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Black Lives Matter Is Not Racist, Despite What The NRA Says

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Black Lives Matter is under fire again. Because Monday. The National Rifle Association (NRA), a non-profit organization that fights for gun rights in the United States, accused the civil rights organization of promoting "racial hatred" in a segment on the NRA's live streaming online channel, as reported by Huffington Post.

According to the NRATV segment, host Grant Stinchfield, seems to believe that the United States is in danger of increased racialized violence against white people.

Stinchfield said in the segment,

Race relations are strained here in America after 8 years of Barack Obama, but nowhere is near as bad as it is in South Africa where white families are being tortured and killed almost every day in racist violence. It is a warning for the United States that you will never hear from the mainstream media in this country.

A cameraman from the Christian Broadcasting Network, Chuck Holton, joined the conversation and directly linked the speculated increase in violence to ideas spread by the Black Lives Matter organization.

He shared,

[Violence in South Africa is] kind of a warning for what could happen in the United States if we continue to let this get out of control, to go down this path of this racial tension. This racial hatred that is being foisted on American culture by the Black Lives Matter crowd.

Unfortunately, it appears that both Stinchfield and Holton may have an extreme misunderstanding of what the 4-year-old Black Lives Matter movement is about. Here are a few things that need clearing up.

Black Lives Matter does not promote racism.

In fact, the Black Lives Matter movement was created to fight racism, specifically racialized police brutality against black and brown people.

According to the organization's official website,

#BlackLivesMatter is working for a world where Black lives are no longer systematically and intentionally targeted for demise. We affirm our contributions to this society, our humanity, and our resilience in the face of deadly oppression. We have put our sweat equity and love for Black people into creating a political project–taking the hashtag off of social media and into the streets. The call for Black lives to matter is a rallying cry for ALL Black lives striving for liberation.

The purpose of the organization is to remind mainstream (read: white) America that black lives have value, and should not be killed in such disturbing ways with little or no consequences.

Examples of this can be seen in the case of 12-year-old Tamir Rice, who was shot while playing with a toy gun by Police Officer Timothy Loehmann, who a grand jury opted not to charge. Loehmann was later fired from his police force in 2017 for lying on his original application about his work history, in a situation that had nothing to do with the death of young Rice.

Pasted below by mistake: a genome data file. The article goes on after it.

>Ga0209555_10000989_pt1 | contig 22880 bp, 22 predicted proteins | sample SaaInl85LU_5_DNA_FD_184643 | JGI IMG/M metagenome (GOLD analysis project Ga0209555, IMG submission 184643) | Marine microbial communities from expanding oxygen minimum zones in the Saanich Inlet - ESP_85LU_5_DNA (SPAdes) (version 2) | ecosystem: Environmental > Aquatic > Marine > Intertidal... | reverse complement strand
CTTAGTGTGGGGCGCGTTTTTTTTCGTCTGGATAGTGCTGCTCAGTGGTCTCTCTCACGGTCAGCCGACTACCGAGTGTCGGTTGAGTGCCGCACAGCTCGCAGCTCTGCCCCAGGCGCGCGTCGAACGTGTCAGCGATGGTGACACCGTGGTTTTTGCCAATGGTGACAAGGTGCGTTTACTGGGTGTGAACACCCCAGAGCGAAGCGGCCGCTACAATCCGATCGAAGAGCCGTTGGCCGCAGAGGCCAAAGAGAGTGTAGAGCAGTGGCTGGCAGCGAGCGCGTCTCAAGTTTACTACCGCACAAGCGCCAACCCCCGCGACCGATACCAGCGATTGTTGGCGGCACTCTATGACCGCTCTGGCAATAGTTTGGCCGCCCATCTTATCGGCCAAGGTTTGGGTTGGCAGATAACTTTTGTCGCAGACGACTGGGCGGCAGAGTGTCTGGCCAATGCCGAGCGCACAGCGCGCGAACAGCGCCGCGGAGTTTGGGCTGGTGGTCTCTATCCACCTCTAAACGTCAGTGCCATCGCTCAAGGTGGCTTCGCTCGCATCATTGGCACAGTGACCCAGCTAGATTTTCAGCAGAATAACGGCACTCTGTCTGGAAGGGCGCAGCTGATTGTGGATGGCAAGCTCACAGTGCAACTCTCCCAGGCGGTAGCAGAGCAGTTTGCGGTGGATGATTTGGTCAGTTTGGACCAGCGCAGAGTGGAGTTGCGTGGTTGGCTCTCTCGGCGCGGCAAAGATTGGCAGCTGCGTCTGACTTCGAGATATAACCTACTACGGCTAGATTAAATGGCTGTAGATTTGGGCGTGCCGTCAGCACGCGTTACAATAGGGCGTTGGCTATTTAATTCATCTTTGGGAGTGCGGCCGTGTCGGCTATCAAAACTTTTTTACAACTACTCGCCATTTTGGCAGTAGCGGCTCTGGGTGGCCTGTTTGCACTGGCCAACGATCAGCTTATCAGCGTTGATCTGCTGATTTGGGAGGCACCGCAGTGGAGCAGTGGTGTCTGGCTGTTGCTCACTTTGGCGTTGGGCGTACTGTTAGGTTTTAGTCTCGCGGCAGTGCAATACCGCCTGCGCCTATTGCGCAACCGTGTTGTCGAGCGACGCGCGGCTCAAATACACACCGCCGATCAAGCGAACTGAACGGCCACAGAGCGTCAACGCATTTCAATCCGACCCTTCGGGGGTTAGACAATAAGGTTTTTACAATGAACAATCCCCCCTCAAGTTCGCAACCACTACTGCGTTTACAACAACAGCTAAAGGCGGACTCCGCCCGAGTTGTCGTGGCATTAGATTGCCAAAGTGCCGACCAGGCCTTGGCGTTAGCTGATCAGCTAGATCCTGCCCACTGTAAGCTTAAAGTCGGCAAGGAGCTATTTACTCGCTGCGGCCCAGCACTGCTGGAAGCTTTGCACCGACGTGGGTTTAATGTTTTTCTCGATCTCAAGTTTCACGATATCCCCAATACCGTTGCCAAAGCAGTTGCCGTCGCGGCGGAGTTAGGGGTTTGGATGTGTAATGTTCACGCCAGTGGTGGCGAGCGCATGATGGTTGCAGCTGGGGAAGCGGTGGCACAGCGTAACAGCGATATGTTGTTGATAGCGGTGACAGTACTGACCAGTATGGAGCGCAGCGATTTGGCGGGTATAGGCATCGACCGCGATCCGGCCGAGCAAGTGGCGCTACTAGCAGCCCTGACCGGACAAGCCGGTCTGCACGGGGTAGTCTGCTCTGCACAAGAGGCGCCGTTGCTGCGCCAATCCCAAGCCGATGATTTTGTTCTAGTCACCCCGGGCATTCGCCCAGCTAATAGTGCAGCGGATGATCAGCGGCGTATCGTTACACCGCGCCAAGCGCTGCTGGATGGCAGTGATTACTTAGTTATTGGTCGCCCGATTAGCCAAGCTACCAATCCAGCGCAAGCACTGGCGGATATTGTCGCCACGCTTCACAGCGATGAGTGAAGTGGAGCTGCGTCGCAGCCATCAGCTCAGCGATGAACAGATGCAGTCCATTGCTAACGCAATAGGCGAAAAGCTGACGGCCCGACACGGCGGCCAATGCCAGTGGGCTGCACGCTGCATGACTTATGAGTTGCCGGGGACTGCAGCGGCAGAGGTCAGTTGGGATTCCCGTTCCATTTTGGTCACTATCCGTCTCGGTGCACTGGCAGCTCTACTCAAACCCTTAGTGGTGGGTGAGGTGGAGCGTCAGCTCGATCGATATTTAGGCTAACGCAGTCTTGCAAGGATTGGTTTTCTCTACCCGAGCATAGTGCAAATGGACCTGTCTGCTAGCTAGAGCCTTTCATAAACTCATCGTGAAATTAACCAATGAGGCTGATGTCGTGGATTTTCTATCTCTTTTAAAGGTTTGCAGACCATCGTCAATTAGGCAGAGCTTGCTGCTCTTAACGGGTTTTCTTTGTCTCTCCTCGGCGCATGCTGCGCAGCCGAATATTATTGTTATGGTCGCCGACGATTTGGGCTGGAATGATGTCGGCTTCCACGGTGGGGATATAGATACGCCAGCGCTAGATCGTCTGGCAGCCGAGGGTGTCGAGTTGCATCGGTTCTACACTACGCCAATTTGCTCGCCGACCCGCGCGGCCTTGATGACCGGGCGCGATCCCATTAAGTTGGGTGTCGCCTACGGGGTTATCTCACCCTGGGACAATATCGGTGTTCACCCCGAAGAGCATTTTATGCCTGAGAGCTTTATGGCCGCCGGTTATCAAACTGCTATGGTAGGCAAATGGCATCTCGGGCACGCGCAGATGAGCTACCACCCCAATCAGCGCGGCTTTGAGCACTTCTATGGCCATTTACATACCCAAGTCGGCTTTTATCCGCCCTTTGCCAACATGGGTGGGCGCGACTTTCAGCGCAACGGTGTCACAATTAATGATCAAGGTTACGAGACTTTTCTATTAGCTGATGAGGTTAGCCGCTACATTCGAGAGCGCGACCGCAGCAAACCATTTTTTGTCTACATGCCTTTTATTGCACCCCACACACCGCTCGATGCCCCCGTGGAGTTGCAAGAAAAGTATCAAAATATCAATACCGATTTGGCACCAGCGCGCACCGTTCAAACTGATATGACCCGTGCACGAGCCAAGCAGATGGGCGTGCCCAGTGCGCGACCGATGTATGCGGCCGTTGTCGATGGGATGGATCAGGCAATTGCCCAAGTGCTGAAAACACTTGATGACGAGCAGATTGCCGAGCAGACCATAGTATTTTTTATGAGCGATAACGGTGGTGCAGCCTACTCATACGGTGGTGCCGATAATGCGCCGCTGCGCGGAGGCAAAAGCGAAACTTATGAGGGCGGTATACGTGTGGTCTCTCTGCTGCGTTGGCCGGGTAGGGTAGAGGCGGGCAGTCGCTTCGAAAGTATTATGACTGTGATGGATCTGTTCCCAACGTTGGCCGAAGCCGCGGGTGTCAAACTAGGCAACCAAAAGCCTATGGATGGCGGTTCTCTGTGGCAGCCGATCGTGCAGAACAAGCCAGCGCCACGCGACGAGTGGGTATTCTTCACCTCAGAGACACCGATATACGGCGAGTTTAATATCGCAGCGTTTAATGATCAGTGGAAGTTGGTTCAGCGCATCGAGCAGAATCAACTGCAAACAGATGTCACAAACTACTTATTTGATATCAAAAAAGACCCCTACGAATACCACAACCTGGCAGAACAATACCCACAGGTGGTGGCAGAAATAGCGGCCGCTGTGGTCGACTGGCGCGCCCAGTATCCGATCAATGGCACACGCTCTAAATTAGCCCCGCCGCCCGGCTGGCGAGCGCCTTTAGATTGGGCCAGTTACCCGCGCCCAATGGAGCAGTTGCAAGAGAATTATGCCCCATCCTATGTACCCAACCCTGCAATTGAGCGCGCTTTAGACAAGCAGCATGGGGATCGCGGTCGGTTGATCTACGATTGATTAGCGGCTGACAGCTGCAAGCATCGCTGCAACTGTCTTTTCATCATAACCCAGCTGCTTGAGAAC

Another example is the more recent Philando Castile, who was fatally shot by Officer Jeronimo Yanez while reaching for his ID during a traffic stop that was initially for a broken tail light in 2016. Yanez was charged and found not guilty of second-degree manslaughter in June 2017.

Statistics show that the Black Lives Matter movement against police brutality is not baseless.

These officer-involved deaths are part of a larger pattern, which reveals that black people are having a vastly different experience (prone to experiencing more violence with police) than white people.

The Center of Policing Equity conducted a survey of 19,000 use-of-force incidents by officers in 11 large and midsize cities and one large urban county between 2010 and 2015, according to the New York Times. 

According to the newspaper, their reports concluded that,

Although officers employ force in less than 2 percent of all police-civilian interactions, the use of police force is disproportionately high for African-Americans — more than three times greater than for whites.

The Washington Post also reported that black people are 2.5 times more likely than white people to be shot and killed by police.

With these findings and the explicit mission that Black Lives Matter has laid out, it appears that instead of promoting "racial hatred," the organization wants to encourage life preservation and lessen the violence that is statistically proven to be part of black people's reality.

Black Lives Matter has actually done a lot of good for the community, if you pay attention.

The group just raised over $250,000 to bail more than 30 moms out of jail on the week of Mother's Day in May. These were women who were not convicted of crimes, but instead were waiting for a trial and unable to afford bail.

According to The Atlantic, Black Lives Matter also recruits and trains people to provide legal aid and an emergency response network.

The organization's own website also stresses that their cry for equality goes far beyond police brutality. Additional causes the group champions are poverty, mass incarceration, LGBTQ+ rights, immigration, and the rights of the disabled.

Different Black Lives Matter chapters host different events in cities across the United States. The Sacremento, California chapter is hosting a "Black Joy" event in August which will consist of yoga, meditation, singing, and dancing.

If you take the time to research the mission of the Black Lives Matter chapters on social media and on its official website, you can find one easy conclusion: Black Lives Matter is calling for peace, healing, and equality.

That's all, NRA.